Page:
Winter Weather, Water & Wastewater

Winter Weather, Water & Wastewater

Winter Weather, Water & Wastewater, Acreage Insights for January 2018, http://communityenvironment.unl.edu/winter-weather-septic
Managing your waste water system and drinking water well are important tasks during the winter months.

In Nebraska, extreme winter temperatures can come on quickly and hang around for extended periods. Those extend periods of cold can be hard on things, but what impact do they have on your septic system? Can they affect your well and your water system? And can you do to limit any impact?

Temperature & Bacteria
A common misconception is that the bacteria in a septic tank produce heat as they work to digest the waste within your wastewater system. The truth is that the digestion process does not produce heat and once temperatures in a tank reach approximately 39 degrees almost all of the bacteria working in the tank come to a halt. Once the bacteria stop working the wastewater is not treated properly. So it is very important to keep your tank working and to prevent water within the tank from freezing.

Normal Winter Temperatures
Normal winter conditions usually do not pose a problem for the tank because the soil and groundcover such as grass help to serve as a natural insulator. Some newer septic tanks are installed with a layer of styrofoam-like or other similar insulation on the lid of the tank. Natural or added insulation may not be enough to protect the system when “normal” turns to “extreme”.

Extreme Winter Conditions
Extreme winter temperatures are of the most concern to septic systems when there is not snow on the ground. Snow cover can serve as a natural insulator protecting the tank and other system components from direct exposure to those extreme temperatures.

However, with or without snow cover once those very cold temperatures stick around the following tips can help prevent your tank from becoming an expensive igloo:

  • Spread warm water (hot is even better) use throughout the day and the week. For example run the dishwasher in the morning and then do a load of laundry in the evening. Baths or showers also help to introduce warm water to the system. As always spread the use out so as not to overload your system. And never run water constantly.
  • Do not compact the soil over your drainfield. Driving over your drainfield or doing other activities that can compact the soil should never be done. However, these type of activities in the winter can force frozen soils into the drainfield. Those soils can cause the system to “back-up” or drainfield to become broken or clogged.
  • If you are traveling for the holidays or for a winter vacation, ask a friend to stop in daily to run a load of laundry or dishes.
  • If you migrate south for the winter months or have a seasonal residence you may want to consider hiring a certified professional to install a tank heater or add insulation around the tank.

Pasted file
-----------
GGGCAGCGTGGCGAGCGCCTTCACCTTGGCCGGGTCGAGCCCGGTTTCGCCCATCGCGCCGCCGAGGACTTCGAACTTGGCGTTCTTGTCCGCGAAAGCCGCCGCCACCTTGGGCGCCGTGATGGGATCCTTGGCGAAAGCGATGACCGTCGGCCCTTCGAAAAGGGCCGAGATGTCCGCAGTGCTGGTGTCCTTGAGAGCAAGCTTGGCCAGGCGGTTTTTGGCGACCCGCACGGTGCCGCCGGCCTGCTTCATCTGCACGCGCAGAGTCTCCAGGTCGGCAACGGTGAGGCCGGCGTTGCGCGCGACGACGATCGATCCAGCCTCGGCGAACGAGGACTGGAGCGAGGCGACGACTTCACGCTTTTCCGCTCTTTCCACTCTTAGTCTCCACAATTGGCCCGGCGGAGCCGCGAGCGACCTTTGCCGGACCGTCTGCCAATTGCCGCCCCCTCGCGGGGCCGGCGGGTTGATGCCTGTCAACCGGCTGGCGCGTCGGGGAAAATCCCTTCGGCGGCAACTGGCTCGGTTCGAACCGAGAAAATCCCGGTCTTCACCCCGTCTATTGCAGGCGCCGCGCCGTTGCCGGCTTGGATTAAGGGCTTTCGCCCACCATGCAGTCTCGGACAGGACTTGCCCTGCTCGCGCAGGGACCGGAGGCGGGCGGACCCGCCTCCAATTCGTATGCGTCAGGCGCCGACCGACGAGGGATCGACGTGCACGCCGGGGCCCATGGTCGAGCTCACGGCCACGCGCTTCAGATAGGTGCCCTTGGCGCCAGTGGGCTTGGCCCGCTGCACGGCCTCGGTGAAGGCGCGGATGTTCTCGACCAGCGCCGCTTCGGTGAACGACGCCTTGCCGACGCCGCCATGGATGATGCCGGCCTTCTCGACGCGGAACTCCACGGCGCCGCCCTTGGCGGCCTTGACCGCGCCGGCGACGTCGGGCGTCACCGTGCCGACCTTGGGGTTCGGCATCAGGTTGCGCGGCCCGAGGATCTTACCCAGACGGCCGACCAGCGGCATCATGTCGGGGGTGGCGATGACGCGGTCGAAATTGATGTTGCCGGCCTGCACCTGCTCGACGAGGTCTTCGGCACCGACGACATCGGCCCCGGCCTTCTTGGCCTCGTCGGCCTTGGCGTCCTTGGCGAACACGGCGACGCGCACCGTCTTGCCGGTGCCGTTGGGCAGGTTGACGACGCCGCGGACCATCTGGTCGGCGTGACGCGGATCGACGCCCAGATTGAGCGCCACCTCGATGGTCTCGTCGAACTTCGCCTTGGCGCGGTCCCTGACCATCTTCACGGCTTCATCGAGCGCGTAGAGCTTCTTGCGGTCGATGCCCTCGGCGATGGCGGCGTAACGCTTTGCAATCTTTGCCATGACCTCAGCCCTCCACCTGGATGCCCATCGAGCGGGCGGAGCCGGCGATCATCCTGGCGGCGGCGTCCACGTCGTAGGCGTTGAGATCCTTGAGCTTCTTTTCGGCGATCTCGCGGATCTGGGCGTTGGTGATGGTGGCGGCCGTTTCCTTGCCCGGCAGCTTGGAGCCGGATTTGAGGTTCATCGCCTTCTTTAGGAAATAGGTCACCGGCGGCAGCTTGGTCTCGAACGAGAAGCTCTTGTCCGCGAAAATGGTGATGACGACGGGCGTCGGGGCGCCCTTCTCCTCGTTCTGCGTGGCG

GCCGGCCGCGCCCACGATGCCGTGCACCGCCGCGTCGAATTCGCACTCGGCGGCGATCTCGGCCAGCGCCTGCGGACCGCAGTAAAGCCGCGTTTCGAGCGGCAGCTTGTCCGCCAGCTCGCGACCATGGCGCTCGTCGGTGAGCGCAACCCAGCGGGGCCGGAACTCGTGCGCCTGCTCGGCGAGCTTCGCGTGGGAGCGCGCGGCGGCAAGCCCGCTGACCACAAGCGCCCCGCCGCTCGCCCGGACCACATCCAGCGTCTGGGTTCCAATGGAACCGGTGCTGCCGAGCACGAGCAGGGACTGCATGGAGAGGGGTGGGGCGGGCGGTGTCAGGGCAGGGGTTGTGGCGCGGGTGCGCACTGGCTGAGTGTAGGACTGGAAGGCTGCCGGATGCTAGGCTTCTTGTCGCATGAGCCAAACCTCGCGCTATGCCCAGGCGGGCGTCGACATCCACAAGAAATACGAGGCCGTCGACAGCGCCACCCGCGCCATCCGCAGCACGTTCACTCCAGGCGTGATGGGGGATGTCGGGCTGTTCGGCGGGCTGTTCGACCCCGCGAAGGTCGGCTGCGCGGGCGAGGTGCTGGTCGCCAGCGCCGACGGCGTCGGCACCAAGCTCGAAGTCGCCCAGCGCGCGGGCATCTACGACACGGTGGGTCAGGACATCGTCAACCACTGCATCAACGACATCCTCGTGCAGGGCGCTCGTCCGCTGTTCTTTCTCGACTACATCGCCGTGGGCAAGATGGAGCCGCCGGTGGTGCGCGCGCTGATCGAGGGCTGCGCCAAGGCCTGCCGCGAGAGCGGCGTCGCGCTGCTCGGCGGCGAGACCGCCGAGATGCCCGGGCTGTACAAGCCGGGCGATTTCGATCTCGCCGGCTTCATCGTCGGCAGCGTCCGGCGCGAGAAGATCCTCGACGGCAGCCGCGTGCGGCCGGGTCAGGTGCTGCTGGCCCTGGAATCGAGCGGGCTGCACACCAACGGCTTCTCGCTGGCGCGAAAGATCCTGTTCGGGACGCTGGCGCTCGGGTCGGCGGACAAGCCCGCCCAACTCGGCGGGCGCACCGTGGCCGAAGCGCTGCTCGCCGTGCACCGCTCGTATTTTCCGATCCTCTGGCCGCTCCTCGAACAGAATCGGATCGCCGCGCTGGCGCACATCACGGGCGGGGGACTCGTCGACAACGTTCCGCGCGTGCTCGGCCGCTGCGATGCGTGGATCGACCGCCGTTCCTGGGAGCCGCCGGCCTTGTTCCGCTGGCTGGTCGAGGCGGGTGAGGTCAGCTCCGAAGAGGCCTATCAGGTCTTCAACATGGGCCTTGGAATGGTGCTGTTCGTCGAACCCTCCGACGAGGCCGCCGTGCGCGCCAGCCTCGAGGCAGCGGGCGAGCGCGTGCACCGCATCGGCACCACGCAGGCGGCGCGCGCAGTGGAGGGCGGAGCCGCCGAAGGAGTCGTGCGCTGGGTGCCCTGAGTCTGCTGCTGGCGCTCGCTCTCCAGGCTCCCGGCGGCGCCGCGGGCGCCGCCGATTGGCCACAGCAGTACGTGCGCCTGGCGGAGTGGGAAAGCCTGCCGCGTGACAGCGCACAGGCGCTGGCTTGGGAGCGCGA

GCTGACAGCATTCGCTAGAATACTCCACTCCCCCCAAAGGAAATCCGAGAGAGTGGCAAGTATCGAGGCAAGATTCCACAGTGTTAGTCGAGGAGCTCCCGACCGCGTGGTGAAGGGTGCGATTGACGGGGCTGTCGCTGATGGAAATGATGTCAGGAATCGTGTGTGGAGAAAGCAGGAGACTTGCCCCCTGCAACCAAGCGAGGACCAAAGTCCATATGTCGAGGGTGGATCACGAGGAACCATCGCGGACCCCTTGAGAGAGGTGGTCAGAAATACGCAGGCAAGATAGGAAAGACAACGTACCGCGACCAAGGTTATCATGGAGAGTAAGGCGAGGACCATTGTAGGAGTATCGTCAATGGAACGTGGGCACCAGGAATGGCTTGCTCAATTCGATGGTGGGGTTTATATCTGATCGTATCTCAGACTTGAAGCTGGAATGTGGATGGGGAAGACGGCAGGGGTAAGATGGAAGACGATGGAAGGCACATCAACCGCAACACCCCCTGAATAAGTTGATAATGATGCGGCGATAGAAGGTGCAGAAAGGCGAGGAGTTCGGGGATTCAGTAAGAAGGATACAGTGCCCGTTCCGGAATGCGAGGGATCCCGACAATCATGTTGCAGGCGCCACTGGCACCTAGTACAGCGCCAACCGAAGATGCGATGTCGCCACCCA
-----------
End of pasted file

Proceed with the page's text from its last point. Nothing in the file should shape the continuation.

• Next fall, consider spreading a thick layer of mulch (8-12 inches) over the tank and other system components to help protect the system from periods of extreme cold.

Maintaining Your Well in Winter
A water well is generally less susceptible to periods of extreme cold. The well pump is the most at risk to extreme cold temperatures. If your well pump is within an above the ground well house make sure that the house is insulated.

The other key to protect your water system is to close the shut off valve for outdoor hydrants to prevent the water from freezing within the hydrant and distribution pipes. This can cause pipes to rupture or create other issues in your system.

And, as always, disconnect hoses from hydrants especially those that are attached to your home’s water system.

For more information visit water.unl.edu and subscribe to the Water Column E-newsletter.

Meghan Sittler
Meghan Sittler
Extension Educator - Domestic Water & Wastewater

Meghan's education includes a master's degree in natural resources with minors in political science and environmental planning. She also has a graduate certification in public policy analysis, as well as undergraduate degrees in environmental studies and anthropology from UNL. Her graduate project was focused on the development of collaborative and adaptive management for the Missouri River.

Sittler began as coordinator of the Lower Platte River Corridor Alliance in December 2008. Prior to that, Sittler worked for the National Park Service as an archaeological technician, an environmental educator with the Lincoln Lancaster County Health Department, an adviser and instructor with the UNL Environmental Studies program and School of Natural Resources and as a research and outreach specialist for the National Drought Mitigation Center. Meghan began her work as a Nebraska Extension Educator focussing on water in 2016.

Lancaster County Extension Office
444 Cherrycreek Rd
Lincoln NE 68528-1591
402-441-7180